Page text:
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Weird transistor biasing?

Discussion in 'Electronic Design' started by Jacobe Hazzard, Dec 6, 2003.

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  1. I am looking at this schematic:
    http://www.geocities.com/j4_student/NewWayWah.gif and scratching my head. Is
    there an error in the buffer section?

    A buffer is very desirable for the circuit, because it economizes on
    bypassing with a SPDT instead of a DPDT, and therefore the circuit is
    connected even when not in use. BUT

    How is Q3 biased? Looks like it's set up as an emmiter follower, but with a
    1.8M collector load? And it also looks like the base is sitting at ground,
    and will do terrible things to the ac-coupled input. Am I missing something
    or is this schematic very messed?

    Thanks,
    Adam
     
  2. OK crisis averted. I found another schematic with the same component values
    but in a configuration that makes sense to me:
    http://www.geocities.com/j4_student/crybaby95.gif

    Although the biasing is still very poor, and will depend on the gain of the
    transistor (so will probably drift, am I right?)

    jacobe
     
  3. Robert Baer

    Robert Baer Guest

    Reference does not work, i get:
    We're sorry, but this page is currently unavailable for viewing.

    Not seeing the schematic does not help, but a common base useage is
    not unknown.
    One use is for low Z RF input as a signal amplifier; it does not seem
    that is what you have, but it is possible.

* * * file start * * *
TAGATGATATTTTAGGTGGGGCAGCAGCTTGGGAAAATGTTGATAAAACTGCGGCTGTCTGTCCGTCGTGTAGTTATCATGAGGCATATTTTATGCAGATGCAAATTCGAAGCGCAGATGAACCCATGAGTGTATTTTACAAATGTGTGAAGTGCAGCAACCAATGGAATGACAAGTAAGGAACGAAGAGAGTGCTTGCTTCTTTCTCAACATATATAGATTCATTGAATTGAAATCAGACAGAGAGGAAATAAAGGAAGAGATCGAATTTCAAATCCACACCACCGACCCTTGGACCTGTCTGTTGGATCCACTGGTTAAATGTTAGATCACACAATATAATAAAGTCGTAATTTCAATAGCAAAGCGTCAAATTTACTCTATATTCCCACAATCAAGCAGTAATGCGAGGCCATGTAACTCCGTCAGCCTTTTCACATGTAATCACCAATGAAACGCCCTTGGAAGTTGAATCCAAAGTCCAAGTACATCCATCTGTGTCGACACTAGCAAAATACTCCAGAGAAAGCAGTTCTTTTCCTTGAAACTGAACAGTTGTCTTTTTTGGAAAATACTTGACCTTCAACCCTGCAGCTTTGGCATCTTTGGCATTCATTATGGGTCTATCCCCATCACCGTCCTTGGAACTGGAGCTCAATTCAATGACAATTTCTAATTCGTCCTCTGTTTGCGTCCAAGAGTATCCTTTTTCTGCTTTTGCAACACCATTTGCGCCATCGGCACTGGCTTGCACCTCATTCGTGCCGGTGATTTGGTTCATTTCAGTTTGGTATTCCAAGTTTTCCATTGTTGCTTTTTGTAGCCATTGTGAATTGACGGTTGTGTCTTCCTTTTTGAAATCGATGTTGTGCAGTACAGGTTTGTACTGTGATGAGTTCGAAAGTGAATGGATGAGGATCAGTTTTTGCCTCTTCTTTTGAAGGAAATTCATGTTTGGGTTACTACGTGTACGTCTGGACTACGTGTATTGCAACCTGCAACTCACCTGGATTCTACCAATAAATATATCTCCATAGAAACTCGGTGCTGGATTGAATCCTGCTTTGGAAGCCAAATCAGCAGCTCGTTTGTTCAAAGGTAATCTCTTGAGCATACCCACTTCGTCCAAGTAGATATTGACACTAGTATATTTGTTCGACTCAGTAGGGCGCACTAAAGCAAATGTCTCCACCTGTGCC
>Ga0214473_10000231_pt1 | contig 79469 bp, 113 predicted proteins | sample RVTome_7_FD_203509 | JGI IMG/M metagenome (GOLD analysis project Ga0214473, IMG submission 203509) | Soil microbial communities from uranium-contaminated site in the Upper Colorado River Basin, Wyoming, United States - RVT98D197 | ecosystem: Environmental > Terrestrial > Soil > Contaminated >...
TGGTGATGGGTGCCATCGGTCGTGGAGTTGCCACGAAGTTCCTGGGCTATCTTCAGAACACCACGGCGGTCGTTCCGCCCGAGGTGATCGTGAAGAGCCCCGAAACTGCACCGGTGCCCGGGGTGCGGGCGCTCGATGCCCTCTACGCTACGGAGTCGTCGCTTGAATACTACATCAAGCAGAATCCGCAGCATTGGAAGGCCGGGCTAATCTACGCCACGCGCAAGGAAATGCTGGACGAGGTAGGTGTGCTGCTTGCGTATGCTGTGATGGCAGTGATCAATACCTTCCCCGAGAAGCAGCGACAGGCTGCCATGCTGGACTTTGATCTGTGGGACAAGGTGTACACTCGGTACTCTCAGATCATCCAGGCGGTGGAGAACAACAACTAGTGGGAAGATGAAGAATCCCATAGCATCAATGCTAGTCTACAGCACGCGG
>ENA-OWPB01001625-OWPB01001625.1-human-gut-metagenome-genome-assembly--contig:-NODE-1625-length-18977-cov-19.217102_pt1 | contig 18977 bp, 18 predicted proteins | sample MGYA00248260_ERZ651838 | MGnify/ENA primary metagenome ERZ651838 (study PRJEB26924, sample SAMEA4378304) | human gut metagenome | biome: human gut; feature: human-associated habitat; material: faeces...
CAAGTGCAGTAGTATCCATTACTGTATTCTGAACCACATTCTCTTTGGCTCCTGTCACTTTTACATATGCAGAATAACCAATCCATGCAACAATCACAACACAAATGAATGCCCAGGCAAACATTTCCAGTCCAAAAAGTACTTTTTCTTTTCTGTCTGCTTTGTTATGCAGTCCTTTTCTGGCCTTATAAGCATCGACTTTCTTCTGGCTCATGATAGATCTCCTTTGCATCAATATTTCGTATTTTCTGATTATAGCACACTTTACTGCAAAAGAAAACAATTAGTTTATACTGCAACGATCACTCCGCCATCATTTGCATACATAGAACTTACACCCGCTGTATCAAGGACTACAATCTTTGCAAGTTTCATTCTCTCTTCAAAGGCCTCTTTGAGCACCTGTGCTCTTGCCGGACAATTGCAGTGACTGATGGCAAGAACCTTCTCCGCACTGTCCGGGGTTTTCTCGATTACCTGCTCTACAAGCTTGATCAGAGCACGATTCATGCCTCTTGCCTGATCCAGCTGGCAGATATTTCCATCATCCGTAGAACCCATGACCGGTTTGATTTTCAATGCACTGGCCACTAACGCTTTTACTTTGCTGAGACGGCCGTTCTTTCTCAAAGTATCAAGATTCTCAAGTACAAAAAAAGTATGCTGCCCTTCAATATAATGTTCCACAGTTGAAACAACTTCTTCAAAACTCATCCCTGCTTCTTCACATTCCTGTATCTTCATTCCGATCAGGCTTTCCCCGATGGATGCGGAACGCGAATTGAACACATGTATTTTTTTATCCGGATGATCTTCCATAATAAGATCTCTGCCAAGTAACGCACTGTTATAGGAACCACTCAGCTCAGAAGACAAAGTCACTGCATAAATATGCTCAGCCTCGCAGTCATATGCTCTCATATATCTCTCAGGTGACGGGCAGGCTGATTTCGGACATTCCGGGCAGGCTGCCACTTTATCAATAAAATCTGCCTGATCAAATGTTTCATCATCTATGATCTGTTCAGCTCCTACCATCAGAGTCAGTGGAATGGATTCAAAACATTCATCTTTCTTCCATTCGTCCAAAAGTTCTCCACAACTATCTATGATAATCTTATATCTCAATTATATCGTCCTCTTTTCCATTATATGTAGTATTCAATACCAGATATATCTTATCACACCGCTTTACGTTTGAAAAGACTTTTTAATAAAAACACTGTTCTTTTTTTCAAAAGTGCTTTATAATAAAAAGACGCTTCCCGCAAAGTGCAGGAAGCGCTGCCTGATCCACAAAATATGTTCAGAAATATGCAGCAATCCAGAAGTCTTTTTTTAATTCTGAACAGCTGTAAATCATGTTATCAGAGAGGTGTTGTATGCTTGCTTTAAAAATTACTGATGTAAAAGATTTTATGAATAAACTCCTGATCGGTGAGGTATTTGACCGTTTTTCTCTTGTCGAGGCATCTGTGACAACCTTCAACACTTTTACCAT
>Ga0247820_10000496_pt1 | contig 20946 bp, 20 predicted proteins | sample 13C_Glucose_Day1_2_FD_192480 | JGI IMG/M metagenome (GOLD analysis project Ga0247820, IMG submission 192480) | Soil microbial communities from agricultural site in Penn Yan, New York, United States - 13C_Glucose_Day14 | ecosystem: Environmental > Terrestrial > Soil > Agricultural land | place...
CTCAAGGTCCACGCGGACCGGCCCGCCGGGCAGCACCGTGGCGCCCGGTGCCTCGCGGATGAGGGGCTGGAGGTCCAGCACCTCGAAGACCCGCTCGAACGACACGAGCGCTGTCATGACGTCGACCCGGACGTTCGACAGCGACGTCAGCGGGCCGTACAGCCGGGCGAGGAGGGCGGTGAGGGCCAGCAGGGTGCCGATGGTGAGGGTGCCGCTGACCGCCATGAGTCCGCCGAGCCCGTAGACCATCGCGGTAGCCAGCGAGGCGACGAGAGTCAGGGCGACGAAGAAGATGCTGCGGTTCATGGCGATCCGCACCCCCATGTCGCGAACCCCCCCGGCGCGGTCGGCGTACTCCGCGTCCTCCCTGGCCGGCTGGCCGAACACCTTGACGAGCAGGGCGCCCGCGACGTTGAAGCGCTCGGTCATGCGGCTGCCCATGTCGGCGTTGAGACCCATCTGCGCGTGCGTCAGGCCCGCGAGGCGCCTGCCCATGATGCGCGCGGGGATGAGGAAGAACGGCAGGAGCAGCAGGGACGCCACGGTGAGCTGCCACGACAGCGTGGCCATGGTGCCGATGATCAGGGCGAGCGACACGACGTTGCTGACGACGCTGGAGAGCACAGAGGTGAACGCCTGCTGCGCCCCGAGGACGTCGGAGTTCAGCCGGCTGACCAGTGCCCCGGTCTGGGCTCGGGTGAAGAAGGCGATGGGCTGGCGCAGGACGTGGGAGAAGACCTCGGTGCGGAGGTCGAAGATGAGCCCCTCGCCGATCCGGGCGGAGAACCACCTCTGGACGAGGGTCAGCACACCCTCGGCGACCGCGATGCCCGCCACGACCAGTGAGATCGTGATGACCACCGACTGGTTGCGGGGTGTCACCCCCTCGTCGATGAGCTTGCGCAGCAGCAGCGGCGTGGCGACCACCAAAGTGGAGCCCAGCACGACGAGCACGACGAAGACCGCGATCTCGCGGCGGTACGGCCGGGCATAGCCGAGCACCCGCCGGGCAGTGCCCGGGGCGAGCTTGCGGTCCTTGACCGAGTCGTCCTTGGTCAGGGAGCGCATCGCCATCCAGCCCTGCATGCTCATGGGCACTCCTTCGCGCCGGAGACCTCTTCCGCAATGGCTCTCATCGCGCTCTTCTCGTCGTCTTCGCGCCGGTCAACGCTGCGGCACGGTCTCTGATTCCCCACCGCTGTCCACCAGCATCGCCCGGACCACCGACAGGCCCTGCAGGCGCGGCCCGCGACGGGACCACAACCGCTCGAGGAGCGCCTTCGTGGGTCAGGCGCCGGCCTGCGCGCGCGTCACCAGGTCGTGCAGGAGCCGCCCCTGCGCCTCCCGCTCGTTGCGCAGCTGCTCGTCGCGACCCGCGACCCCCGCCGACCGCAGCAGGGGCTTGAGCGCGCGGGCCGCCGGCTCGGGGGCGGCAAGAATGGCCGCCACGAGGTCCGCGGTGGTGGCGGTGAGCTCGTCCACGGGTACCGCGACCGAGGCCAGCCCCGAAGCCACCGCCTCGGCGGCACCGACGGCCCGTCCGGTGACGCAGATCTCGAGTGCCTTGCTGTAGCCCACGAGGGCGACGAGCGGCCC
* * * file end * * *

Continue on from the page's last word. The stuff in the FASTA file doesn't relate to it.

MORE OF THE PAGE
Another use is as a current follower and/or level translator; hard to
    say that is what you have, but it is possible.
    Yet another use is as a cascode amplifier (stacked on top of another
    transistor amplifier), usually for RF but also good in audio and other
    applications requiring high gain; it does not seem that is what you
    have.
     
  4. Robert Baer

    Robert Baer Guest

    Same access problem as the other reference.
    Can make no meaningful comment.
     
  5. Both are still working for me, as posted. I cleared the cache and tried
    again with no problems, but you could follow the links to "Muti-Crybaby" and
    "Crybaby GCB-95 Wah" under the section "Wahs"
    from http://www.geocities.com/j4_student/schematics.htm.

    I don't think the biasing is any of the possibilities you mention, I think
    it's just wrong.
     
  6. Based on a very quick glance, I see the same problems you do. Don't see how
    that emitter follower is going to get biased.
     
  7. Ban

    Ban Guest

    Jacobe Hazzard wrote:
    || ||| Jacobe Hazzard wrote:
    ||||
    |||| OK crisis averted. I found another schematic with the
    |||| same component values but in a configuration that makes
    |||| sense to me:
    |||| http://www.geocities.com/j4_student/crybaby95.gif
    ||||
    |||| Although the biasing is still very poor, and will
    |||| depend on the gain of the transistor (so will probably
    |||| drift, am I right?)
    ||||
    |||| jacobe
    |||